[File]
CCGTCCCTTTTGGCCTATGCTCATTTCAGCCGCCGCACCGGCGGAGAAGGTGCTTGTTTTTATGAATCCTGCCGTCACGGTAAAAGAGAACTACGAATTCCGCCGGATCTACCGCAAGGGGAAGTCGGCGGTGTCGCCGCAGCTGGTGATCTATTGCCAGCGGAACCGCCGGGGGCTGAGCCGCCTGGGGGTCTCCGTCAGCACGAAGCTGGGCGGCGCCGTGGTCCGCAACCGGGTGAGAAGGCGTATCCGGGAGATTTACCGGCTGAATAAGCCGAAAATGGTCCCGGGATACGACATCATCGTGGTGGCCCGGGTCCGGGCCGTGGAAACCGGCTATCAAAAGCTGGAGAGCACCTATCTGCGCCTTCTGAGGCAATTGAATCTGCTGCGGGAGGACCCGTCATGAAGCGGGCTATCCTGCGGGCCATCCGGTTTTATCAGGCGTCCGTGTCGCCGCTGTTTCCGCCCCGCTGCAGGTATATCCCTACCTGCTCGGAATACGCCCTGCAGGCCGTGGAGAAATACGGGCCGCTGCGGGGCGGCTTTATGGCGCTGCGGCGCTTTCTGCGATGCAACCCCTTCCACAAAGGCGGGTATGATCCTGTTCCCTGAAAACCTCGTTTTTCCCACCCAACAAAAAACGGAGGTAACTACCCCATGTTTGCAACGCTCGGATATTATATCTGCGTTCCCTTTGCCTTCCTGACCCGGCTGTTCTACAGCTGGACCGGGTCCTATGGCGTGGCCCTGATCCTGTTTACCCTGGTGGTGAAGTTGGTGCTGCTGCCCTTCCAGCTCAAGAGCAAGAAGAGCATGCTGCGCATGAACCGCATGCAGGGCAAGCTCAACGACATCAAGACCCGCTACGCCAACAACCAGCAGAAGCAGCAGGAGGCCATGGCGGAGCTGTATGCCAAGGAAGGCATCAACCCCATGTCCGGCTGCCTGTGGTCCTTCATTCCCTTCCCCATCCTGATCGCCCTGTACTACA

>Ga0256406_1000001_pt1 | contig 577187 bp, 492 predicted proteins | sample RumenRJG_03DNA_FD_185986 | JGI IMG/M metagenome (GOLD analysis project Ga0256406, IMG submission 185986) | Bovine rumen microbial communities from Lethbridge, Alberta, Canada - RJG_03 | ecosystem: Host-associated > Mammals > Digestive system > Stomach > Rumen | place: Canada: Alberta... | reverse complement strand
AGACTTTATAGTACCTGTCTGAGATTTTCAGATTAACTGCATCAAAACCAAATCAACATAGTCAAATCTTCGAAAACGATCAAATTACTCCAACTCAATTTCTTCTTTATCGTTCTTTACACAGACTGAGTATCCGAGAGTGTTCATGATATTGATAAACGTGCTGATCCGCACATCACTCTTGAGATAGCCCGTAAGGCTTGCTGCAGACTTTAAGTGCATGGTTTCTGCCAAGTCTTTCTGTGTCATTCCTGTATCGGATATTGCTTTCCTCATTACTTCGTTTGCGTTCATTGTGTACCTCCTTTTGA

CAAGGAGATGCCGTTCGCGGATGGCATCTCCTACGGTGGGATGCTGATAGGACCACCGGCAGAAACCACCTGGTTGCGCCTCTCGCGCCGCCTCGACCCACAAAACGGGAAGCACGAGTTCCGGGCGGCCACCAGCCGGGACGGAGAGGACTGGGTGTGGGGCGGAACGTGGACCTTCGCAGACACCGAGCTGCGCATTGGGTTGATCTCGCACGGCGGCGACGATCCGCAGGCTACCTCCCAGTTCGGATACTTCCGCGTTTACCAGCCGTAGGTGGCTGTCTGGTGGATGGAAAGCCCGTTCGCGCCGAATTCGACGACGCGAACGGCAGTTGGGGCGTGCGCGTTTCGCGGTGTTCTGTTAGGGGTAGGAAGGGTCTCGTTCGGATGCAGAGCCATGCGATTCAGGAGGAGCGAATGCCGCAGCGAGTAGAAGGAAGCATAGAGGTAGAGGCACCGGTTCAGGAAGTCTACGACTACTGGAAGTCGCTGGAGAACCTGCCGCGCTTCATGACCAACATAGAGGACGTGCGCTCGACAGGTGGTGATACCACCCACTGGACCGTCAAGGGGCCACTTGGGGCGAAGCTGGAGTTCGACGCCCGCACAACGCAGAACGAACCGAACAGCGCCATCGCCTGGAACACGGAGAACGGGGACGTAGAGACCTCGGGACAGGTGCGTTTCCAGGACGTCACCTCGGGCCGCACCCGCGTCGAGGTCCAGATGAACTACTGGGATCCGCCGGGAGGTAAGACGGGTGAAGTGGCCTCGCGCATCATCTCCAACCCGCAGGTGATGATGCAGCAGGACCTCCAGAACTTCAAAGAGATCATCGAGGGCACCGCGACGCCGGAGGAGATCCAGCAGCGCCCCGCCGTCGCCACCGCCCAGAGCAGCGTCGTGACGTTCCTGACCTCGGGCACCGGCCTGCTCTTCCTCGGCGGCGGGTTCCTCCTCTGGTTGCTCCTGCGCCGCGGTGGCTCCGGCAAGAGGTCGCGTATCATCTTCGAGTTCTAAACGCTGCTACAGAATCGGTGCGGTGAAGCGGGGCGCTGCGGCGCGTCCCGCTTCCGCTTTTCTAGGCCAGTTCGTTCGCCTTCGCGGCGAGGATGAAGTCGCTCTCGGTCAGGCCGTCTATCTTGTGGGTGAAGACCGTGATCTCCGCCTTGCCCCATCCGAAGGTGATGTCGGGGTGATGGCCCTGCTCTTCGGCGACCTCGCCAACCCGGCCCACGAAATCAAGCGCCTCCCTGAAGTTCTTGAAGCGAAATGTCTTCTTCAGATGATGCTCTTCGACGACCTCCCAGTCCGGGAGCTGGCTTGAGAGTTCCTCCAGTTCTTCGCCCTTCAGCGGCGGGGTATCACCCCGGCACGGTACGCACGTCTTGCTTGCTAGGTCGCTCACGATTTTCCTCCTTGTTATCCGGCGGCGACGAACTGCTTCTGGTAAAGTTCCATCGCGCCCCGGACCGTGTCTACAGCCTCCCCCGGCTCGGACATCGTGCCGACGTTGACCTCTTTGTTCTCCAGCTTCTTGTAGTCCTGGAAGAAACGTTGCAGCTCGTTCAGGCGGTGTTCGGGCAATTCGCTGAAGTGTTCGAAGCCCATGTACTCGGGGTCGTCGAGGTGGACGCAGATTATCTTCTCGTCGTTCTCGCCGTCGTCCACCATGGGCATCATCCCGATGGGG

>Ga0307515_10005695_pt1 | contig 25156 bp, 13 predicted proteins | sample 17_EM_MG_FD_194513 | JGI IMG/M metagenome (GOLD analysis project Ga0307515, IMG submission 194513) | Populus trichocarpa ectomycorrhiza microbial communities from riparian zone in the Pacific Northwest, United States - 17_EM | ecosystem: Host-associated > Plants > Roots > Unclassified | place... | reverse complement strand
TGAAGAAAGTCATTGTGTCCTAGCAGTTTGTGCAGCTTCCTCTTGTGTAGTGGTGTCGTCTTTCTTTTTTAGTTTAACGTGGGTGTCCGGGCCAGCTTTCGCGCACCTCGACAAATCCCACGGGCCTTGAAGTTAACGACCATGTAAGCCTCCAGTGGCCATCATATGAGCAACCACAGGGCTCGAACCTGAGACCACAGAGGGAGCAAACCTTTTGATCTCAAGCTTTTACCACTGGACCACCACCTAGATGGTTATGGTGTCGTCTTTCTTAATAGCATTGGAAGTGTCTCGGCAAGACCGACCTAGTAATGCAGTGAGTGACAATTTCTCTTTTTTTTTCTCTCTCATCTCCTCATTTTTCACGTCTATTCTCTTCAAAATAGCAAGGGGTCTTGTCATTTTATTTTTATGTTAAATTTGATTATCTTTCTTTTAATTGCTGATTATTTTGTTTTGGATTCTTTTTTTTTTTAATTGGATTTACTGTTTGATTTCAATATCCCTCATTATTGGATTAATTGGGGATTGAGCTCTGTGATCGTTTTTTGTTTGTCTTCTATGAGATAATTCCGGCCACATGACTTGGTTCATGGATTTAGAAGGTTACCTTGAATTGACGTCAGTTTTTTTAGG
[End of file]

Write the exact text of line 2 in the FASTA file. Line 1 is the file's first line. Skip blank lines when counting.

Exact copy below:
>Ga0256406_1000001_pt1 | contig 577187 bp, 492 predicted proteins | sample RumenRJG_03DNA_FD_185986 | JGI IMG/M metagenome (GOLD analysis project Ga0256406, IMG submission 185986) | Bovine rumen microbial communities from Lethbridge, Alberta, Canada - RJG_03 | ecosystem: Host-associated > Mammals > Digestive system > Stomach > Rumen | place: Canada: Alberta... | reverse complement strand